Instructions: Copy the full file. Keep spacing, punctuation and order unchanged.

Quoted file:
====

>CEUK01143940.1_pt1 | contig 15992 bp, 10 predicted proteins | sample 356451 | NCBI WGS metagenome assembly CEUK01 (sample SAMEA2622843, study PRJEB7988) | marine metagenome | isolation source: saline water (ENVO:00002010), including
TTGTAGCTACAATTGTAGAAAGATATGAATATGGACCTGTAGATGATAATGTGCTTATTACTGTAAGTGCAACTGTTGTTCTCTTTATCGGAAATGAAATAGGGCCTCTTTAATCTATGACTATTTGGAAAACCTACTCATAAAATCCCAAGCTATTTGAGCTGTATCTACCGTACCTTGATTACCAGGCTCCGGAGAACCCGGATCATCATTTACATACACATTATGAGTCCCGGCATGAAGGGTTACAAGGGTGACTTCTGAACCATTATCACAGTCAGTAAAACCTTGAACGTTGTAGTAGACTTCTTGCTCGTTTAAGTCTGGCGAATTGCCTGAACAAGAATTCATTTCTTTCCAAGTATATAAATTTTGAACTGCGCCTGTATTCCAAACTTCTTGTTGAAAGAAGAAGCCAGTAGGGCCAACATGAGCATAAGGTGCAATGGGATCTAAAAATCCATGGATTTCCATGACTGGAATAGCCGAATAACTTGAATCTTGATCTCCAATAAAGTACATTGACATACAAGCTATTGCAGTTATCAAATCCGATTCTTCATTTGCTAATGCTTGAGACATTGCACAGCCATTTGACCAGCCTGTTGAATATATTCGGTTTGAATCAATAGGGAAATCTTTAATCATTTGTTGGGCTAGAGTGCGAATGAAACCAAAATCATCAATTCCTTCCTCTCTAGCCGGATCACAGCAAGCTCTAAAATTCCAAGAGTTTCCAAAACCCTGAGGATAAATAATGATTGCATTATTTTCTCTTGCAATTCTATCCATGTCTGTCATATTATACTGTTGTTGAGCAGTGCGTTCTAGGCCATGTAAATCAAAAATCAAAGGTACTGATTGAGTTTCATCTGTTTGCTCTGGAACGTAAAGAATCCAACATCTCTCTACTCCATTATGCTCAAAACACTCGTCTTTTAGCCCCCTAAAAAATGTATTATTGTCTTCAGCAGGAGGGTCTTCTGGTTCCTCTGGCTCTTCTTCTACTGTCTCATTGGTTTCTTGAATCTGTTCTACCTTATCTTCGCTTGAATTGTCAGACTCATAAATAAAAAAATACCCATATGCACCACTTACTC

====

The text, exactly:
>CEUK01143940.1_pt1 | contig 15992 bp, 10 predicted proteins | sample 356451 | NCBI WGS metagenome assembly CEUK01 (sample SAMEA2622843, study PRJEB7988) | marine metagenome | isolation source: saline water (ENVO:00002010), including
TTGTAGCTACAATTGTAGAAAGATATGAATATGGACCTGTAGATGATAATGTGCTTATTACTGTAAGTGCAACTGTTGTTCTCTTTATCGGAAATGAAATAGGGCCTCTTTAATCTATGACTATTTGGAAAACCTACTCATAAAATCCCAAGCTATTTGAGCTGTATCTACCGTACCTTGATTACCAGGCTCCGGAGAACCCGGATCATCATTTACATACACATTATGAGTCCCGGCATGAAGGGTTACAAGGGTGACTTCTGAACCATTATCACAGTCAGTAAAACCTTGAACGTTGTAGTAGACTTCTTGCTCGTTTAAGTCTGGCGAATTGCCTGAACAAGAATTCATTTCTTTCCAAGTATATAAATTTTGAACTGCGCCTGTATTCCAAACTTCTTGTTGAAAGAAGAAGCCAGTAGGGCCAACATGAGCATAAGGTGCAATGGGATCTAAAAATCCATGGATTTCCATGACTGGAATAGCCGAATAACTTGAATCTTGATCTCCAATAAAGTACATTGACATACAAGCTATTGCAGTTATCAAATCCGATTCTTCATTTGCTAATGCTTGAGACATTGCACAGCCATTTGACCAGCCTGTTGAATATATTCGGTTTGAATCAATAGGGAAATCTTTAATCATTTGTTGGGCTAGAGTGCGAATGAAACCAAAATCATCAATTCCTTCCTCTCTAGCCGGATCACAGCAAGCTCTAAAATTCCAAGAGTTTCCAAAACCCTGAGGATAAATAATGATTGCATTATTTTCTCTTGCAATTCTATCCATGTCTGTCATATTATACTGTTGTTGAGCAGTGCGTTCTAGGCCATGTAAATCAAAAATCAAAGGTACTGATTGAGTTTCATCTGTTTGCTCTGGAACGTAAAGAATCCAACATCTCTCTACTCCATTATGCTCAAAACACTCGTCTTTTAGCCCCCTAAAAAATGTATTATTGTCTTCAGCAGGAGGGTCTTCTGGTTCCTCTGGCTCTTCTTCTACTGTCTCATTGGTTTCTTGAATCTGTTCTACCTTATCTTCGCTTGAATTGTCAGACTCATAAATAAAAAAATACCCATATGCACCACTTACTC